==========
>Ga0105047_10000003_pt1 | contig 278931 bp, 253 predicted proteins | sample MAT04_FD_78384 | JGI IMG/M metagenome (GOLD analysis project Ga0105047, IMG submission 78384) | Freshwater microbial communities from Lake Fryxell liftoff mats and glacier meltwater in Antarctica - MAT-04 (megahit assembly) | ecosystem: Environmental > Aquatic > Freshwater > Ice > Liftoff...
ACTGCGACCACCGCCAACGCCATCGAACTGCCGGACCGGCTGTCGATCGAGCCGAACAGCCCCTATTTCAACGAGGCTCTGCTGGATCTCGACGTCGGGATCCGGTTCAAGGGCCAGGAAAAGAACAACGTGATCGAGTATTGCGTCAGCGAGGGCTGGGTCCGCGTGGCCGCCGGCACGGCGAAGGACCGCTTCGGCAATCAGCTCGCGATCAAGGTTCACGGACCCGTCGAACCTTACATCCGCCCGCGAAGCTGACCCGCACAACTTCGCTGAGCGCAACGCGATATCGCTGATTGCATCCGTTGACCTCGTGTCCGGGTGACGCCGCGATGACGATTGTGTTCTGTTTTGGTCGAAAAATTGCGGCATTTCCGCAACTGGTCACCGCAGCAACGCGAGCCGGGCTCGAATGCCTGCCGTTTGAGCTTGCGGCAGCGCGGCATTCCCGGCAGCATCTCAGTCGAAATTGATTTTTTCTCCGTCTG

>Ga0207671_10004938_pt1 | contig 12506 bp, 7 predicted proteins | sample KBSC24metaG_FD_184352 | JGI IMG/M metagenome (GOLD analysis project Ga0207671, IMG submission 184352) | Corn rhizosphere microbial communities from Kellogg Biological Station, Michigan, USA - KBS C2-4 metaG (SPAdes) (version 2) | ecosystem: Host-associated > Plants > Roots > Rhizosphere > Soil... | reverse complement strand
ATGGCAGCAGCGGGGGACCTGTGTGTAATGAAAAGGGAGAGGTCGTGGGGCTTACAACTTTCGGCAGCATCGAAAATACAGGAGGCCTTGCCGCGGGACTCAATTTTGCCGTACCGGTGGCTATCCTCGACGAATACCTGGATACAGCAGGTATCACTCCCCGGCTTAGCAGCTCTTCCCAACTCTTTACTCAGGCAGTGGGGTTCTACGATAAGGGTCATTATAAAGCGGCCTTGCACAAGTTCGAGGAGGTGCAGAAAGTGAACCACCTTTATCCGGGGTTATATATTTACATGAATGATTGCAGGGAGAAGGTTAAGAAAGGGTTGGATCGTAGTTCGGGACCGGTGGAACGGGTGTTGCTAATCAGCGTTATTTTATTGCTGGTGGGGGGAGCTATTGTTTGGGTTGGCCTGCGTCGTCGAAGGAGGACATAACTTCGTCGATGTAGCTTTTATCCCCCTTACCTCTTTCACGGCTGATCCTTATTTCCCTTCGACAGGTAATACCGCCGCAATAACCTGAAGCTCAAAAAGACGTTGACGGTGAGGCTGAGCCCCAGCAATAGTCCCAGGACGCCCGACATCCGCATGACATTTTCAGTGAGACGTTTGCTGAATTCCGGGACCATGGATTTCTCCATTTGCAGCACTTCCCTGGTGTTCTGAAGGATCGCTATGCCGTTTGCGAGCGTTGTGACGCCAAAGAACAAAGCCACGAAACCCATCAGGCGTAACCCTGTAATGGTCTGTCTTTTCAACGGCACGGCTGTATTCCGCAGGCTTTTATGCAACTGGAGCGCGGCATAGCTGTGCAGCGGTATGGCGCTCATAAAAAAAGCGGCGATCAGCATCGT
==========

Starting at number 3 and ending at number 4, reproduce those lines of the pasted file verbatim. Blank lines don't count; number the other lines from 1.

>Ga0207671_10004938_pt1 | contig 12506 bp, 7 predicted proteins | sample KBSC24metaG_FD_184352 | JGI IMG/M metagenome (GOLD analysis project Ga0207671, IMG submission 184352) | Corn rhizosphere microbial communities from Kellogg Biological Station, Michigan, USA - KBS C2-4 metaG (SPAdes) (version 2) | ecosystem: Host-associated > Plants > Roots > Rhizosphere > Soil... | reverse complement strand
ATGGCAGCAGCGGGGGACCTGTGTGTAATGAAAAGGGAGAGGTCGTGGGGCTTACAACTTTCGGCAGCATCGAAAATACAGGAGGCCTTGCCGCGGGACTCAATTTTGCCGTACCGGTGGCTATCCTCGACGAATACCTGGATACAGCAGGTATCACTCCCCGGCTTAGCAGCTCTTCCCAACTCTTTACTCAGGCAGTGGGGTTCTACGATAAGGGTCATTATAAAGCGGCCTTGCACAAGTTCGAGGAGGTGCAGAAAGTGAACCACCTTTATCCGGGGTTATATATTTACATGAATGATTGCAGGGAGAAGGTTAAGAAAGGGTTGGATCGTAGTTCGGGACCGGTGGAACGGGTGTTGCTAATCAGCGTTATTTTATTGCTGGTGGGGGGAGCTATTGTTTGGGTTGGCCTGCGTCGTCGAAGGAGGACATAACTTCGTCGATGTAGCTTTTATCCCCCTTACCTCTTTCACGGCTGATCCTTATTTCCCTTCGACAGGTAATACCGCCGCAATAACCTGAAGCTCAAAAAGACGTTGACGGTGAGGCTGAGCCCCAGCAATAGTCCCAGGACGCCCGACATCCGCATGACATTTTCAGTGAGACGTTTGCTGAATTCCGGGACCATGGATTTCTCCATTTGCAGCACTTCCCTGGTGTTCTGAAGGATCGCTATGCCGTTTGCGAGCGTTGTGACGCCAAAGAACAAAGCCACGAAACCCATCAGGCGTAACCCTGTAATGGTCTGTCTTTTCAACGGCACGGCTGTATTCCGCAGGCTTTTATGCAACTGGAGCGCGGCATAGCTGTGCAGCGGTATGGCGCTCATAAAAAAAGCGGCGATCAGCATCGT